Go to the source. Ask, then ask again. Maybe even get it in writing.
Earlier I mentioned asking your stationer or designer to give you advice on postal issues etc. While they can be a great resource, you can’t expect them to know the ins and outs of the postal service as well as the people who actually work there. While your stationer/designer is a good starting point, ALWAYS double-check with the post office BEFORE you order your invitations. As we all know, things can change, and second-hand information is…exactly that. Get it from the source.
So, you’ve talked to your friendly local postal worker, and you’ve got your answers, right? Well…maybe. I have actually heard numerous stories from brides and other stationers about getting varying answers at different post offices about postal rules, machinability, even the weight of their invitations (which obviously is going to result in varying prices as well). The last thing you want is to be told your invites will be $X.XX, buy your stamps and have a big old stamping party, and then show up to mail them and be told you’re short.
Here’s three good options to avoid any issues: first, go to the main post office in your city, rather than a satellite post office or postal outlet (you will likely get more experienced service); then, get a second opinion (just to confirm – you may even need a third if there is a discrepancy); last, get it in writing if you can – ask the postal worker to provide you with a written quote that you can use as backup if necessary.
Take a sample to the Post Office. Yes, right now, before you break out the stamps.
Yes, you’ve probably heard this before too. Believe me when I tell you I would not be repeating it elevety-billion times (or thereabouts) if it wasn’t true.
If I had a dollar for every time I heard a bride say they were going to go buy stamps when they didn’t even have an invite sample…I’d be sitting on a big pile of money. Probably about as much money as they wasted when they realized they bought too many/too few/the wrong kind of stamps.
You absolute, positively NEED to take a sample of your invitations (or one of your finished invitations if that’s not possible) to the post office and have them weight it, check it out, give you the pricing (see tips above) and THEN buy your stamps. You don’t want to show up to mail those beauties and have to stick some ugly additional stamp on there, do you? Nor am I guessing do you want to have your invitations returned as undeliverable due to insufficient postage (or have you guests be required to pay the additional postage on delivery, which I have heard of as well).
Even better – if you have time, mail yourself a completed invitation, so you can get an idea of what will happen when they go through the mail. There are sometimes issues you may not have foreseen (coloured papers bleeding against lighter papers, embellishments causing your envelope to tear etc.) that could come up, and if you catch it before those invites go out, you have a much better chance of being able to do something to mitigate the problem.
Don’t forget the RSVP postage…it’s the right thing to do.
Yes, you need to stamp your RSVPs. You do. Really.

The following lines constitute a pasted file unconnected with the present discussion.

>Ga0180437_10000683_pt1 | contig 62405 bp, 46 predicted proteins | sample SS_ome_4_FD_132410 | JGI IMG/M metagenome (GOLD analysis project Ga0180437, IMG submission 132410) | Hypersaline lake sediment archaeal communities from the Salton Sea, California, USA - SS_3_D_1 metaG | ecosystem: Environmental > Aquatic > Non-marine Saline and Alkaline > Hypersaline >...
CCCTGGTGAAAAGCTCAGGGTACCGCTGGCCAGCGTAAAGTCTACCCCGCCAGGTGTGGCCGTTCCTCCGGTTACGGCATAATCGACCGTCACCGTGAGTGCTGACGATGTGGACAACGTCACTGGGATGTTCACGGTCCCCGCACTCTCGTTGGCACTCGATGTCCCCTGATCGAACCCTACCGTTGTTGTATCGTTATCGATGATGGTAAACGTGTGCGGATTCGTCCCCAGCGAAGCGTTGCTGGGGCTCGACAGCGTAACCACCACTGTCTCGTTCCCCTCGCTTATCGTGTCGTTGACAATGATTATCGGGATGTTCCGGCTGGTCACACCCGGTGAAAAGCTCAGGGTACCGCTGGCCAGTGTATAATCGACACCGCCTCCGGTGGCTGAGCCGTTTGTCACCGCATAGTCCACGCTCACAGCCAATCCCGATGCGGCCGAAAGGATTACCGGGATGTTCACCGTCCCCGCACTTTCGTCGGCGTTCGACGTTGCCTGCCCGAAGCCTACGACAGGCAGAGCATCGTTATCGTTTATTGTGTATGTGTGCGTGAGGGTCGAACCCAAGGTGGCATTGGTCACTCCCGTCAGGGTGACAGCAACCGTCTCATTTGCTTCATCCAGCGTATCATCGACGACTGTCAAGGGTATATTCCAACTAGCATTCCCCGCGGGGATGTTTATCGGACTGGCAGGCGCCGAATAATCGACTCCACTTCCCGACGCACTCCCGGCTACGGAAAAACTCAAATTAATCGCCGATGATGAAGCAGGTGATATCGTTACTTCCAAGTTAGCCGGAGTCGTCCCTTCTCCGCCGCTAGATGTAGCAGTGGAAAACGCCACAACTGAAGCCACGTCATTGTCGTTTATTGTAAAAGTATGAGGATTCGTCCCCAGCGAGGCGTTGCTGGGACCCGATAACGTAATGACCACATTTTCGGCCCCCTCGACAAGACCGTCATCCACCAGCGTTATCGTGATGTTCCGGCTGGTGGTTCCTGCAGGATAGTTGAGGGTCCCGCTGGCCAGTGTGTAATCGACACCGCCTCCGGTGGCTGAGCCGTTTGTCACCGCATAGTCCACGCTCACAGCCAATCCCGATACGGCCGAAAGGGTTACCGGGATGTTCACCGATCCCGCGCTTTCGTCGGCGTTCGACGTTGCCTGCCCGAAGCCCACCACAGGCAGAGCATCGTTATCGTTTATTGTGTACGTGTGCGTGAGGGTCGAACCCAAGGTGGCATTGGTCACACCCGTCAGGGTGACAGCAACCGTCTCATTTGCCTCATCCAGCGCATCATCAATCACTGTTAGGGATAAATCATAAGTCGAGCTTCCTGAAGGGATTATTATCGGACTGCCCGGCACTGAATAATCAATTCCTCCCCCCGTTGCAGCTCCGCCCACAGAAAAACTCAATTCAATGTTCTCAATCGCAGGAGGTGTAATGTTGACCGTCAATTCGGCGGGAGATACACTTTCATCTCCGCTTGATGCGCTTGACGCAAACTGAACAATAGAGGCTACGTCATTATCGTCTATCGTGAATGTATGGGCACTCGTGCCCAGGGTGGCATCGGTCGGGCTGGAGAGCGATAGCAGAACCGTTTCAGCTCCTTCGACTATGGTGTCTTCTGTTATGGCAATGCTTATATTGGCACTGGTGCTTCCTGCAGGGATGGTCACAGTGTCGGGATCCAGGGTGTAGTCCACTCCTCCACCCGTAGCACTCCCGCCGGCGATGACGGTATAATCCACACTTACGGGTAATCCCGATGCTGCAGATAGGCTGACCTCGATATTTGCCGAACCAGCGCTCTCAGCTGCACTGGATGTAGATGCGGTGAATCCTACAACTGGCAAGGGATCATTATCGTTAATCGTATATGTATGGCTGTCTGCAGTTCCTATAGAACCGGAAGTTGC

I can’t say that I care how small your budget is – either put postage on those RSVPs or (if it’s really a big budgetary issue) ask for your responses via email, but do not send out RSVPs with no stamps* – it really just leaves a bad first impression for your guests. If you can’t bother to provide for postage for them to send their replys to you, what do you think they are assuming about the level of your hospitality at the wedding? Yeah…exactly.
You’ll be saving yourself some phone calls as well, as guests will be much more likely to reply (and in a timely fashion) if all they have to do is pop their reply card/envelope in the mail.
* One situation in which this is acceptable is sending invitations to another country (you can’t, for example, mail something from the US into Canada with a Canadian stamp). Your guests will understand.
Got a problem? Blame the messenger. Sort of…
Last thing – you know I love you guys right? I do. But if I had a dollar for everytime a bride has blamed their stationer/designer for postage issues, I would be sitting on a REALLY big pile of money (which would be awesome in the “big pile of money” sense, but not in the “stationers/designers getting the short end of the stick” sense).
It’s true – we get blamed for postage being too expensive, more than the bride thought, invites being non-machinable, invites that are damaged in transit, invites that don’t arrive…you name it. Why? Maybe because it’s easier to blame us, instead of the nameless, faceless national postal service, but remember that once you’ve got your invitations, your stationer or designer has done their job. Then it’s up to the postal service to do what they do. If your invitations are damaged in transit, it’s certainly possible that it is a design flaw, but more likely – it’s just been mishandled. Envelopes show up soggy? Blame mother nature. Every invitation arrives in horrible condition? Then it may be time to have that talk with your stationer.
When it comes to postage issues, you have to know that we do our best to advise you, but ultimately we can’t be responsible for what happens after those invites leave our hands. We aren’t postal workers, we’re stationers. It’s important to take responsibility (and not to be harsh, but that seems to be an issue these days) and double-check everything with your post office directly – it’s a small investment of time to make sure that you don’t get any nasty surprises later on.
August 2, 2011 § 2 Comments
So, who feels like talking about the scintillating world of copyright?